About one in eight women in the U.S. will develop breast cancer in her lifetime, making breast cancer one of the most common diseases affecting women in the U.S. While about 5-10 percent of breast cancer cases in the U.S. are related to an inherited gene mutation, most cases are linked to other factors — including lifestyle.
That’s why healthy lifestyle choices, like maintaining a healthy weight and eating a healthy diet, may lower your risk of breast cancer and other health conditions, such as heart disease.
What does a healthy lifestyle look like and how can you incorporate healthy habits?
Meal prepping is the perfect way to ensure you can plan and prepare healthy meals at home, even on hectic weeknights.
1. Start with Your Schedule
When determining which days you want to cook at home, consider your schedule during the week. Do you work late on certain evenings? Do members of your family have certain activities during the week that will make cooking at home difficult? Take note of which days you will be away from home in the evenings and consider planning to eat at a restaurant with healthy option on those days.
Remember to give yourself flexibility when planning. If you have a big event or activity on your calendar one day during the week, plan to eat takeout or make an easy-to-prepare meal at home that day. Once you have finalized your schedule for the week, identify which days you plan to cook at home.
2. Choose Your Recipes
When picking out recipes for your meal plan, start by looking at which ingredients you already have at home. Which ingredients can you use from your pantry, refrigerator and freezer to help reduce food waste and shorten your grocery list?
Think through your meal plan for breakfast, lunch, dinner and snacks. Don’t overcomplicate it. Utilize leftovers when possible. Note whether you need to pack lunches for work or school, or if you plan to rely on pre-packaged lunch options like salad kits.
When choosing recipes for dinner, be realistic and honest about your preferences. If you like cooking simple meals, stick with recipes with shorter ingredient lists and steps. Consider using healthy, pre-prepared meals when possible. If you enjoy cooking, consider choosing only one time-intensive recipe for the week so you aren’t overwhelmed.
You can find healthy, simple recipes on blogs, social media and in recipe books. Ask friends and family to share their favorite healthy recipes so you can swap ideas. Additionally, ask the members of your household to write down three to five meals they enjoy. This will help you build a list of go-to meals to make on a rotating basis. Building a list of 10-30 meals you enjoy will make it quick and easy to choose recipes for the week.
Additionally, consider ways to make healthier substitutions in your recipes and snack choices:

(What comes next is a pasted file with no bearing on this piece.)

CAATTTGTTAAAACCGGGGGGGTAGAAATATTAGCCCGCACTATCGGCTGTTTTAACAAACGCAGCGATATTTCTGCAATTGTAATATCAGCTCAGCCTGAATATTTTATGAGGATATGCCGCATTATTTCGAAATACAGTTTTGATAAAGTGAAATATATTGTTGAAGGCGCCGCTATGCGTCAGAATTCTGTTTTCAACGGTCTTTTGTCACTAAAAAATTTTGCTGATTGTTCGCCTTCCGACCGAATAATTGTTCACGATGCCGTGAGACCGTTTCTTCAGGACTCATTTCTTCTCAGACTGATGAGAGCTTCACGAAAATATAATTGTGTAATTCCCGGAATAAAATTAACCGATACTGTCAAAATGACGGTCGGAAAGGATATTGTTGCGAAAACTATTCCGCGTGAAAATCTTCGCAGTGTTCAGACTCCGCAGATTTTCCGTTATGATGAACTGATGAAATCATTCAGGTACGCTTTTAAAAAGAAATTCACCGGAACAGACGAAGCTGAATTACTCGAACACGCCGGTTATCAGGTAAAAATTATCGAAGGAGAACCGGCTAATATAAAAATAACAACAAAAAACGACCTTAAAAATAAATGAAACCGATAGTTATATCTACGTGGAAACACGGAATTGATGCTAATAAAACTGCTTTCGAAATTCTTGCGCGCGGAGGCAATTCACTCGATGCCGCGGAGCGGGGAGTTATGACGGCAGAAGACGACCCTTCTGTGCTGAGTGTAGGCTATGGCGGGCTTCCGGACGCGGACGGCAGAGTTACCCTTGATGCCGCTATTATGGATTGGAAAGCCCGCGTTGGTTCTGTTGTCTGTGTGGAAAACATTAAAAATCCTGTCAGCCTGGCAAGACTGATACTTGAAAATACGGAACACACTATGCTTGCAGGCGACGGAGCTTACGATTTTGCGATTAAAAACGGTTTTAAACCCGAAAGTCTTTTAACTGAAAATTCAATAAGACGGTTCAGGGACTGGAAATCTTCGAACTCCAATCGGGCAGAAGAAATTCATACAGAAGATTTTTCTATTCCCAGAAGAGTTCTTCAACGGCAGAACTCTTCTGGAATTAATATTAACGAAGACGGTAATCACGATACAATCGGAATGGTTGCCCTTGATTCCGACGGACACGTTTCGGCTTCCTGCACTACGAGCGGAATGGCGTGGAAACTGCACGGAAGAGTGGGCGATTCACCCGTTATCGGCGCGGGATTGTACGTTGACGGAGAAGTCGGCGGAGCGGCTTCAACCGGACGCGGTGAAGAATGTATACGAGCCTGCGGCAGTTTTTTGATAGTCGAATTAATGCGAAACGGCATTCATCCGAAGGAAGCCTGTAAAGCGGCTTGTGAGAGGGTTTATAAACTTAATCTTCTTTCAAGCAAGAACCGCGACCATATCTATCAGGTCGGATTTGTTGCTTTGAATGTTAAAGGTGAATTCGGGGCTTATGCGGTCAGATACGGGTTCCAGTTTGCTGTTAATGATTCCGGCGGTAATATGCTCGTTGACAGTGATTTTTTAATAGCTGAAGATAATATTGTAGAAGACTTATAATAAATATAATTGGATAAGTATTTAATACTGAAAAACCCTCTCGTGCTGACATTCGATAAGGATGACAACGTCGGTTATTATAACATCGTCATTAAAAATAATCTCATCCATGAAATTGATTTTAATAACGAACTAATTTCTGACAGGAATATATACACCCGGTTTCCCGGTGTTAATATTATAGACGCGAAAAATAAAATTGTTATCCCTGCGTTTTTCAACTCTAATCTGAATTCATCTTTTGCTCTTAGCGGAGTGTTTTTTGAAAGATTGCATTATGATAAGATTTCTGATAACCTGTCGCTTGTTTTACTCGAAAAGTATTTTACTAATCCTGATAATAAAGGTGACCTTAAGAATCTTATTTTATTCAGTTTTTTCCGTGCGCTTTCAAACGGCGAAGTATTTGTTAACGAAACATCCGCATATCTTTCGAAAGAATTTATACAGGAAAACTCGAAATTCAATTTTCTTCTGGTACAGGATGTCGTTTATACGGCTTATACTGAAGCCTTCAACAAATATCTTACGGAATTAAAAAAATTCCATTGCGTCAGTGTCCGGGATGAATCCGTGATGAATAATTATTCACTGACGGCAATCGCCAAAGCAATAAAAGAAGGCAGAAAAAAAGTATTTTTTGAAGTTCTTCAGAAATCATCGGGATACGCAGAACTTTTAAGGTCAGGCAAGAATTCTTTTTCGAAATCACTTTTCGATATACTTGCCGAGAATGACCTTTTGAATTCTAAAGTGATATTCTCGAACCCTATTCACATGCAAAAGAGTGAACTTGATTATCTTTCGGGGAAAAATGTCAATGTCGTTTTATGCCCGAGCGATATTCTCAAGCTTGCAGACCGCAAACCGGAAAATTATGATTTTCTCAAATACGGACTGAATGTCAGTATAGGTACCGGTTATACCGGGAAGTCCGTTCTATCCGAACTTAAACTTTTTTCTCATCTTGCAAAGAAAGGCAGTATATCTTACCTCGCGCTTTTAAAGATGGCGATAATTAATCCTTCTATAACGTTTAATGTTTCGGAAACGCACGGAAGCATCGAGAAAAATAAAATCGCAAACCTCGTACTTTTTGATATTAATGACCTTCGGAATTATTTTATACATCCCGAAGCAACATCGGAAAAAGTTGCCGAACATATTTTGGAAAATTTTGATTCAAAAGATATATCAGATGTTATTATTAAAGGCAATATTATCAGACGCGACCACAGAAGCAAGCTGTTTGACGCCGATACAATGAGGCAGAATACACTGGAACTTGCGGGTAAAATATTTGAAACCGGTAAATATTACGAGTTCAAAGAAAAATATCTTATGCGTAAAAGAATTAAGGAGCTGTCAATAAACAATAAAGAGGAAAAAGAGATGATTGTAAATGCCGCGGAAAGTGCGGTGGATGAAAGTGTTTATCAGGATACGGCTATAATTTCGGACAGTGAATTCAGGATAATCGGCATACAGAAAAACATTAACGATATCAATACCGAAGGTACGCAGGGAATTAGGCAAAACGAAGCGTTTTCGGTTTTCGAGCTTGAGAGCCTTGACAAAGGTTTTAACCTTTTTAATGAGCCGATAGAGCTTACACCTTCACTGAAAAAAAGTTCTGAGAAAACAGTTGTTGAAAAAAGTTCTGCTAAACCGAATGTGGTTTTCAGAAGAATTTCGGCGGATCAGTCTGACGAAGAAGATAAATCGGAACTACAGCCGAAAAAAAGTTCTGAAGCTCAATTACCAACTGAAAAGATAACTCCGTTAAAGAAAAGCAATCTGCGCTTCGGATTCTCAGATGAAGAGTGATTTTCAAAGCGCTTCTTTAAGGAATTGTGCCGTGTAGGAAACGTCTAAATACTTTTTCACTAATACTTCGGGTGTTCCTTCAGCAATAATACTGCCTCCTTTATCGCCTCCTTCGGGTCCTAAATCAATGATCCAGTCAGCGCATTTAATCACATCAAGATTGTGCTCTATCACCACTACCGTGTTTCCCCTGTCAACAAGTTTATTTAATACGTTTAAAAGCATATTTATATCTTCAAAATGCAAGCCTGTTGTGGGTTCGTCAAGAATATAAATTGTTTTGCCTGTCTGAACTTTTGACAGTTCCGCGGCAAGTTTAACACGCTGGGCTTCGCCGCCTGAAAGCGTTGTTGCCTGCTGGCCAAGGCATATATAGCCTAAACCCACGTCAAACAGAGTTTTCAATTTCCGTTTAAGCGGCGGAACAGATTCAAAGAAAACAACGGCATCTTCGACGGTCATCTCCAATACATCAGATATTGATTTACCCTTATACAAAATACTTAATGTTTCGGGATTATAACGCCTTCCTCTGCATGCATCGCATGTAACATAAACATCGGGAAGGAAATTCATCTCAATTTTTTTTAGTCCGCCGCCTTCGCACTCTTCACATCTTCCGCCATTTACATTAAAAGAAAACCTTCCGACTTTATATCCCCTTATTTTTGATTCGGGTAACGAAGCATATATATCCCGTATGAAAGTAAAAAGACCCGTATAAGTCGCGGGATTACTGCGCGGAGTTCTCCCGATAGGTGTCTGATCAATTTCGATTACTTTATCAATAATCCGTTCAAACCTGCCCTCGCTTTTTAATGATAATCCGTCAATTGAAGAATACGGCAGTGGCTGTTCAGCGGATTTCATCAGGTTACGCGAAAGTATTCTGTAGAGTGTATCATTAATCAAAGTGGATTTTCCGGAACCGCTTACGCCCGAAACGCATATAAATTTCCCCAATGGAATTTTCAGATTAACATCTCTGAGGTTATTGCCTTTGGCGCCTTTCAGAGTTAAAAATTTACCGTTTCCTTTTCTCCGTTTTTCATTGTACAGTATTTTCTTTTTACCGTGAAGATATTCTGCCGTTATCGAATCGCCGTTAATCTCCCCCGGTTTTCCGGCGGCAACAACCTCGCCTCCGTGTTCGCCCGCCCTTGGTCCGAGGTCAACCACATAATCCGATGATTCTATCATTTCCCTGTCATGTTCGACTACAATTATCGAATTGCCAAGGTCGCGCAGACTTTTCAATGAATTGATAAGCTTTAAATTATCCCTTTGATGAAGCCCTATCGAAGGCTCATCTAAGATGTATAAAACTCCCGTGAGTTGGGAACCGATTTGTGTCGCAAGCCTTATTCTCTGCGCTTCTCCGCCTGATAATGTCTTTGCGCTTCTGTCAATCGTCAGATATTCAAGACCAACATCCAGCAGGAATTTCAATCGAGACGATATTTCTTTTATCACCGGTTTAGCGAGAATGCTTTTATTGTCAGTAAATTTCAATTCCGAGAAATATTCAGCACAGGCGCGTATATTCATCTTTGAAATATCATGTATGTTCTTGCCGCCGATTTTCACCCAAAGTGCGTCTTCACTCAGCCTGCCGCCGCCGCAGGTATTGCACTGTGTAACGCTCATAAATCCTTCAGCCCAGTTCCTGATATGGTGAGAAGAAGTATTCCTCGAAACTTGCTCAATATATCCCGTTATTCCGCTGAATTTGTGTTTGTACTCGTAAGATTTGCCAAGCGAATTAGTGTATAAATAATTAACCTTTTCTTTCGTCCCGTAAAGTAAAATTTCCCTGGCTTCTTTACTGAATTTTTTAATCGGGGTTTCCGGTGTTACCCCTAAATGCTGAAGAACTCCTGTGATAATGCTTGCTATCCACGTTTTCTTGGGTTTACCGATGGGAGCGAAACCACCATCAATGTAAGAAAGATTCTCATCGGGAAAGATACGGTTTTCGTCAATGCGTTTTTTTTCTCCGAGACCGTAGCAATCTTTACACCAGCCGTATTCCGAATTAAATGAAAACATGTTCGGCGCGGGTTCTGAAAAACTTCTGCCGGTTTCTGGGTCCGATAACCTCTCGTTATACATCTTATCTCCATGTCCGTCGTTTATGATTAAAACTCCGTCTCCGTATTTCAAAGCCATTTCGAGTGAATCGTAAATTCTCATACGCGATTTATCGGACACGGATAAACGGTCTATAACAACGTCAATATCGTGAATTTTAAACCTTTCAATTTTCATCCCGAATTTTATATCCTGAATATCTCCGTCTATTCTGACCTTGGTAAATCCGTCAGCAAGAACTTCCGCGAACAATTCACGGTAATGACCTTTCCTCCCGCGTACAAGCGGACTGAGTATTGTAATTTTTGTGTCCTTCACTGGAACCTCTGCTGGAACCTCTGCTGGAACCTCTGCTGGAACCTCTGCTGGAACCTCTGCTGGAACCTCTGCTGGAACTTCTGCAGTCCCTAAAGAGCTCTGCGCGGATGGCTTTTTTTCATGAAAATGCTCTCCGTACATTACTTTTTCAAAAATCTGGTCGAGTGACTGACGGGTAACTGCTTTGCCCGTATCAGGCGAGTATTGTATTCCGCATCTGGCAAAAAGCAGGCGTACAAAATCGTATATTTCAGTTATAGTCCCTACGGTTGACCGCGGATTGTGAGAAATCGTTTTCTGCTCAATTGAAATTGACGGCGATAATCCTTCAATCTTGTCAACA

- Substitute carrots for chips.
- Make sweet potato fries in the oven instead of using frozen French fries.
- Choose whole grain bread and pasta.
- Substitute spaghetti squash and other vegetable noodles like zucchini in place of pasta.
- Snack on nuts instead of candy.
- Substitute avocado oil for butter.
- Use ancient grains like farro or quinoa instead of white rice.
- Use whole beans like pinto beans instead of refried beans.
- Use lower-calorie condiments such as mustard instead of mayo.
- Use balsamic vinegar and oil instead of cream-based salad dressing.
- Serve sauteed vegetables instead of mashed potatoes, or a side salad instead of a fried side dish.
3. Make Your Grocery List
Once you have your meal plan for the week, make a grocery list. Consider the grocery shopping strategy that works best for you and your family. Do you prefer to buy groceries every day or only once a week? Do you prefer planning out a meal plan for the whole month and going to the grocery store for one bulk shopping trip?
When writing your list, think of ways to be resourceful. Can you make a double portion of a recipe and freeze half to use on a busy weeknight later in the month?
4. Go Grocery Shopping
To save time when grocery shopping, consider taking advantage of curbside pickup or grocery delivery. If you want to utilize these services but aren’t sure where to start, ask a friend or family member for help on how to order your groceries. While some delivery services charge a fee, some grocery stores offer free curbside pickup.
5. Start Prepping
Once you have your ingredients, decide how much meal prepping your schedule allows and determine when you want to meal prep. Do you prefer to block off an afternoon on the weekend to wash and chop your produce and cook certain ingredients in advance to use in recipes throughout the week? For example, you can grill a large batch of chicken breasts to use during the week, and freeze some for later use.
If you prefer to block off a large amount of time to meal prep on a certain day, plan on eating some of the food you prep for dinner that day, or plan to eat takeout or a pre-prepared meal to make dinner more manageable. Another option is to meal prep while you are already in the kitchen making dinner; when you cut an onion, chop two onions and package the second to store in the refrigerator or freezer for later use.
Meal planning takes some time, but with intention it can be feasible. Break up your tasks into smaller pieces to make meal planning achievable. For weekly or monthly meal planning, consider planning recipes one day, grocery shopping the next day and meal prepping another day. Find a system that works for you and your family to incorporate healthy meals into your life.